By Marta Lillo
The EB-5 Reform and Integrity Act of 2022 (RIA) allows EB-5 investors to submit Form I-526 and Form I-485 together, even before the first one is approved or denied.
This process is called concurrent filing and has become a popular choice for EB-5 immigrant investors already living in the United States who want to remain in the country while adjusting their immigration status (AOS) and being able to work.
It’s a “development that’s becoming increasingly significant in our field,” says Michael Harris, EB-5 immigration attorney at HarrisLaw. Initially a common practice for other nonimmigrant visas like tourist and work, it became available for EB-5 investors because of RIA, “marking a notable shift in the program’s dynamics,” he adds.
“While this shift brings new opportunities, it also underscores the need for meticulous evaluation of each investor’s eligibility for AOS,” Harris says.
EB-5 investors use concurrent filing to change from nonimmigrant status to conditional permanent resident status and apply for a renewable work/travel permit. Holders of other valid nonimmigrant vistas, like the F-1 or H-1B, also use this alternative to apply for EB-5 and improve their immigration status.
Pros and cons of concurrent filing for other U.S. nonimmigrant visa holders
For Harris, intent is crucial for concurrent filing for U.S. nonimmigrant visa holders aiming at EB-5 to work. “A critical aspect here is addressing any potential preconceived intent issues, particularly for those entering the U.S. under nonimmigrant visas like tourist or student visas, which do not inherently support dual intent. Consequently, a substantial portion of the applicants we see opting for concurrent filings are those already on dual intent visas, such as the H-1B,” Harris says.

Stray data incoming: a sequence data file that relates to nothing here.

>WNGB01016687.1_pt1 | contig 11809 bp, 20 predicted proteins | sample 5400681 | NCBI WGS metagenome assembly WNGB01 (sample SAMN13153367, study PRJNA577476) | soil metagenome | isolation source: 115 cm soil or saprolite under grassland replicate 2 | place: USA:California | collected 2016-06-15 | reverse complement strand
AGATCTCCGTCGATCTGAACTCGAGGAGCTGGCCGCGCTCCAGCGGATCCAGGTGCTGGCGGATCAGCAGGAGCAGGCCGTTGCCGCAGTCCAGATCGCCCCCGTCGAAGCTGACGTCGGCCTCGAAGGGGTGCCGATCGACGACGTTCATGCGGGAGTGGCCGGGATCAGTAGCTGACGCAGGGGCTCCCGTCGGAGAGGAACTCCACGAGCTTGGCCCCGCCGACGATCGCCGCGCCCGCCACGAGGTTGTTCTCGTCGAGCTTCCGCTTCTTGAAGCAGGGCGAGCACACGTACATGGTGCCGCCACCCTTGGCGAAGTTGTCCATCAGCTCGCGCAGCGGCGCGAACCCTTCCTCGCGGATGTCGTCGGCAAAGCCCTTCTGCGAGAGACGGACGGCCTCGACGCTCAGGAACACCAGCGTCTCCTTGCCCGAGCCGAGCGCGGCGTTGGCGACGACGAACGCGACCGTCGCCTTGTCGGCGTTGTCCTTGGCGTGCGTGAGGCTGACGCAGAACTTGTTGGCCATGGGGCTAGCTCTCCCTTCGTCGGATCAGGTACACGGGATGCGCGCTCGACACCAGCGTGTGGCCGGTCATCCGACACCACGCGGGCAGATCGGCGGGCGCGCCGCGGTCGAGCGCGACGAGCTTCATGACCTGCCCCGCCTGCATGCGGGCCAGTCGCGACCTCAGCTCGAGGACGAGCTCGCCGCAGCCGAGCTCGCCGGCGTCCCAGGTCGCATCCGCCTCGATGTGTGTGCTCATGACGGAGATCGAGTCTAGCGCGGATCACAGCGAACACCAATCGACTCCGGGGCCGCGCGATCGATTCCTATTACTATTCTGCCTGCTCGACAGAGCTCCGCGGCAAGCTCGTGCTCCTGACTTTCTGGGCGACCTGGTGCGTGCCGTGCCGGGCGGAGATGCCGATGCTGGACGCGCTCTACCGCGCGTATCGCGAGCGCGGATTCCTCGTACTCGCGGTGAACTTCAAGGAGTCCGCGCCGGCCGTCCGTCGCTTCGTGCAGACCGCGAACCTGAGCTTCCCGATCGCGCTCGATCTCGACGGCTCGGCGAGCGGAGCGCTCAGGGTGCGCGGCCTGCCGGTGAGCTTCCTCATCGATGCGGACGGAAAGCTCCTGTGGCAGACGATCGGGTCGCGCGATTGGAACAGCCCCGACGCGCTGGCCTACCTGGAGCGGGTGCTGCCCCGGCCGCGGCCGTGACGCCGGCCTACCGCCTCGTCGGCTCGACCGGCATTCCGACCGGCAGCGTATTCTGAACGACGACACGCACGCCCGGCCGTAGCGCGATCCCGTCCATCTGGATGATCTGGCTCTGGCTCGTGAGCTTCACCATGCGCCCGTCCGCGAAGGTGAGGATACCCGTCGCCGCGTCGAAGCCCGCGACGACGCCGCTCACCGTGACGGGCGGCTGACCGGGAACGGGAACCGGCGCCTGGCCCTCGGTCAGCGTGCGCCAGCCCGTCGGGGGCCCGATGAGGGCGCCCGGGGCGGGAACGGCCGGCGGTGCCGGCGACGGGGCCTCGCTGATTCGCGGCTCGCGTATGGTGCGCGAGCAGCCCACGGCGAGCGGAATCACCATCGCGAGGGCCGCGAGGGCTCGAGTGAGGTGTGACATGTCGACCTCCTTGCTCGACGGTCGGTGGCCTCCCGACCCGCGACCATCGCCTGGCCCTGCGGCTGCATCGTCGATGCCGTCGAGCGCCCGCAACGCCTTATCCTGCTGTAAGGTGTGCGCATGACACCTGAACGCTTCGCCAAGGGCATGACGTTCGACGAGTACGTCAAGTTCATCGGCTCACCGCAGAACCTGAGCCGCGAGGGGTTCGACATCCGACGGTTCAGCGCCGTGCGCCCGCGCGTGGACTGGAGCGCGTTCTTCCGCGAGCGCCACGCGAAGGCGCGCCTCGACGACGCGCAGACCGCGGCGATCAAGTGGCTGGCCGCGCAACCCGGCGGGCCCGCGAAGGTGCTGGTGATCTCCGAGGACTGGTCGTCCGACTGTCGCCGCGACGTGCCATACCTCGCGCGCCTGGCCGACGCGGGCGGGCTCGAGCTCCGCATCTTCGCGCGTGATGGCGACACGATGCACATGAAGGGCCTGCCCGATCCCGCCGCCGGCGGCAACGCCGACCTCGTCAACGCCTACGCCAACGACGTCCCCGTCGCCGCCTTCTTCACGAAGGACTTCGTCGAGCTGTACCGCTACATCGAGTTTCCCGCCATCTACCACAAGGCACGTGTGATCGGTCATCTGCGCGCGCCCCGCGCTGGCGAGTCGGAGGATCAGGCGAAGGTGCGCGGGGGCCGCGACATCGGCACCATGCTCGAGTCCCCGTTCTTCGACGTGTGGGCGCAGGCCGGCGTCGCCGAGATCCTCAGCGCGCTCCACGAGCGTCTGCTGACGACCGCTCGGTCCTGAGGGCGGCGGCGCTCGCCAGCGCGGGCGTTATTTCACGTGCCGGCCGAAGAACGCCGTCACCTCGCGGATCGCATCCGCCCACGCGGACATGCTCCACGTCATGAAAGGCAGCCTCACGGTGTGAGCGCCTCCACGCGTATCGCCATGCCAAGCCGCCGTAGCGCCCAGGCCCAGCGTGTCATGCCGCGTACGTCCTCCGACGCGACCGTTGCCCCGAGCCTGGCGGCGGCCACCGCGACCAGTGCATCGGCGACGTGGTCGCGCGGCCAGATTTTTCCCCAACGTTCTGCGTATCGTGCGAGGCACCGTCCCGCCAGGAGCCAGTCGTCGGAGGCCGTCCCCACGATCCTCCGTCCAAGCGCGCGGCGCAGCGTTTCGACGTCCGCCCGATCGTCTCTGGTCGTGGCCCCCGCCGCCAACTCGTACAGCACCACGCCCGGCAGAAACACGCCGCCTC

The attorney explains that the U.S. Department of State (DOS) allows tourist visas for foreign individuals who intend to visit the U.S. to conduct research and due diligence related to an EB-5 investment, provided “they do not intend to enter the United States to pursue adjustment of status,” according to the DOS Foreign Affairs Manual.
According to Harris, “the DOS clearly stipulates that entering the U.S. with a tourist visa should not be with the intention to immediately turn around and apply for AOS.”
“The risk of misinterpretation regarding the intent upon entry, and the associated legal complexities, cannot be understated,” he insists.
Conditions for concurrent filing to obtain an EB-5 visa to work
In addition, concurrent filing applies to EB-5 candidates applying for travel authorization or advance parole travel documentation (Form I-131) and employment authorization (Form I-765). This way, applicants can work and travel while waiting for the adjudication of their I-526.
For concurrent filings to be successful, specific conditions must be met. Applicants filing for an EB-5 visa must file their I-485 concurrently with Form I-526 when their priority date is current under the Final Action Dates chart, or the USCIS has specified using the Dates for Filing chart in the visa bulletin.
Lynne Feldman, an EB-5 immigration attorney at Feldman Feldman & Associates, explains: “If someone is in the U.S. on any nonimmigrant status and their priority date is current, they can concurrently file the I-485 adjustment application with the ancillary benefits for a work and travel permit. Downside is that unless they are in L or H nonimmigrant status and have that visa, they can’t travel internationally until the travel permit (advance parole) is received. If they leave the U.S. without this, the I-485 will be denied.”
Also, there must be visa availability for the selected EB-5 project category. That’s why it’s common for Chinese and Indian investors, whose filing dates are not current, to concurrently file after choosing projects from the set-aside categories of the targeted employment area (TEA) kind, which have faster processing times.
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